Lehmann Maupin Gallery at Singapore Tyler Print Institute (STPI):
Featuring the work of Ashley Bickerton, Lee Bul,
Teresita Fernández and Do Ho Suh
11 January – 11 February 2012
Lehmann Maupin Gallery is pleased to present Lehmann Maupin Gallery at STPI: Featuring the work of Ashley Bickerton, Lee Bul, Teresita Fernández and Do Ho Suh on view 11 January – 11 February 2012 at the Singapore Tyler Print Institute (STPI).
Over the last 10 years, Lehmann Maupin and STPI have partnered to present the work of several Lehmann Maupin artists through STPI's artist residency program. For this collaborative exhibition, Lehmann Maupin and STPI will present a selection of works produced during each artist's residency, as well as a selection of new works.
STPI (Singapore Tyler Print Institute) is a catalyst and advocate for new ideas, dialogues and developments for contemporary art in print and paper. It collaborates with emerging and recognized artists worldwide to create artworks with its exceptional print, papermaking facilities and expertise. Established in 2002 with the support of the Singapore Government, STPI is a not-for-profit organization that presents innovative exhibitions and programs to a broad audience, where works on paper and print by contemporary artists can be discovered in unique and engaging ways.
A seminal figure in the East Village scene, Ashley Bickerton was one of the original members of the group of artists that became known as “Neo-Geo,” and remains an influential figure with a younger generation of artists.
Considered the leading Korean artist of her generation, Lee Bul has achieved international renown for her formally inventive, intellectually provocative oeuvre. Demonstrating virtuosity across diverse media – from drawing and performance to sculpture, painting, installation, and video – her multifaceted production is representative of the most innovative aesthetic currents shaping contemporary art in the global sphere.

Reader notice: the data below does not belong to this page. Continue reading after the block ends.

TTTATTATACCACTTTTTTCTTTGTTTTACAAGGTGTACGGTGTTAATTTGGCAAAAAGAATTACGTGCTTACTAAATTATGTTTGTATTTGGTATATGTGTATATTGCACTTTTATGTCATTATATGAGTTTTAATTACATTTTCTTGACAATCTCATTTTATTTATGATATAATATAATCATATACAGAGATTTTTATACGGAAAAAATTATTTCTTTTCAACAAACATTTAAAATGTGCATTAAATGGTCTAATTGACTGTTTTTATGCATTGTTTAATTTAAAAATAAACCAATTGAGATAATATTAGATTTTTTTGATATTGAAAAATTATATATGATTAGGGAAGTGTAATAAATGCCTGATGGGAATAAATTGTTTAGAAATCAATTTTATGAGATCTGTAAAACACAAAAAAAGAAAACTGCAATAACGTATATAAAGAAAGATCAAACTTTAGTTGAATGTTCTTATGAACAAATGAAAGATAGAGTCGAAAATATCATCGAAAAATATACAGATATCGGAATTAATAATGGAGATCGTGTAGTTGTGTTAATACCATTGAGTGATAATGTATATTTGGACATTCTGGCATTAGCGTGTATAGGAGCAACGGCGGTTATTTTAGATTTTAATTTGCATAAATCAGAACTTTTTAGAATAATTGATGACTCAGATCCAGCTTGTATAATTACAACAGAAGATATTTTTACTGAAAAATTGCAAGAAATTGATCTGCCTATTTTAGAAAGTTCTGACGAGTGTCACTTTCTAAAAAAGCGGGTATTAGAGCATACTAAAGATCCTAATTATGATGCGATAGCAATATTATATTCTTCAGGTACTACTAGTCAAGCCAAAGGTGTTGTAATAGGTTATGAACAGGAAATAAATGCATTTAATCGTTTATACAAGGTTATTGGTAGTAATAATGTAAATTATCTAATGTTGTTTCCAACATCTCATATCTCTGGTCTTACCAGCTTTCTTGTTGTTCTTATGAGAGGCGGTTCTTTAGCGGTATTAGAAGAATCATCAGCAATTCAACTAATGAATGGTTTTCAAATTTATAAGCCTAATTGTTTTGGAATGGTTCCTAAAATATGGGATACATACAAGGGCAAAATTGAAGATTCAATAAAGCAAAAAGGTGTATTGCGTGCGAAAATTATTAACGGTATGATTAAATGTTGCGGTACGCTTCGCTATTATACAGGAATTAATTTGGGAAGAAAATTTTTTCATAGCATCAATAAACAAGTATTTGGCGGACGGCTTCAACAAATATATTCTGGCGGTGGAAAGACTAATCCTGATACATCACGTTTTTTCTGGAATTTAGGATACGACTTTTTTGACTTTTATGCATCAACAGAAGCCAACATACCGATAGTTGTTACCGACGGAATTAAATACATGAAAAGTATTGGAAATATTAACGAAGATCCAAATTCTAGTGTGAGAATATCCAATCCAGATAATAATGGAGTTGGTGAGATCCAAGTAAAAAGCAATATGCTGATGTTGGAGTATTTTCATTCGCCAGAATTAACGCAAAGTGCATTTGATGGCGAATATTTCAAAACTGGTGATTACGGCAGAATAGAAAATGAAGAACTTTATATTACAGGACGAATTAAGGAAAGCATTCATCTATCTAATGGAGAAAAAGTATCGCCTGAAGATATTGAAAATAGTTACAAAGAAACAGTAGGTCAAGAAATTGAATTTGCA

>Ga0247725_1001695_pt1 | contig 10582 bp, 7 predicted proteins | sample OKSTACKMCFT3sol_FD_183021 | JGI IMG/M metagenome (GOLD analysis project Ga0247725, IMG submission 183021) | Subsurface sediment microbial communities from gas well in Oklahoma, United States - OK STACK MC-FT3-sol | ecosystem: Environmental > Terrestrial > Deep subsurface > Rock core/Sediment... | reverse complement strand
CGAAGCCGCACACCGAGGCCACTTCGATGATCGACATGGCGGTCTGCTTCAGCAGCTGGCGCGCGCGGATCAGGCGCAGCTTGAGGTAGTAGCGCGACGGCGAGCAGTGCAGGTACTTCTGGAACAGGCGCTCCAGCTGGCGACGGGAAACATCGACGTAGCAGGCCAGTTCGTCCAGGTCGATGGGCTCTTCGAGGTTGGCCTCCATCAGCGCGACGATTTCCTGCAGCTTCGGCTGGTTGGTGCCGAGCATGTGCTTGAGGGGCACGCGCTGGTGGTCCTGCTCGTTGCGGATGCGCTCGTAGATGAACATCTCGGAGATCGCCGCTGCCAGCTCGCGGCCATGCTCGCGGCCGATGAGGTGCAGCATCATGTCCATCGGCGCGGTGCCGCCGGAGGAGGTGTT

Teresita Fernández is a conceptual artist best known for her prominent public sculptures and unconventional use of materials. Fernández’s work is characterized by an interest in perception and the psychology of looking. Her experiential, large-scale works are often inspired by landscape and natural phenomena as well as diverse historical and cultural references.
Interested in the malleability of space in both its physical and metaphorical manifestations, Do Ho Suh constructs site-specific installations that question the boundaries of identity. His work explores the relation between individuality, collectivity, and anonymity.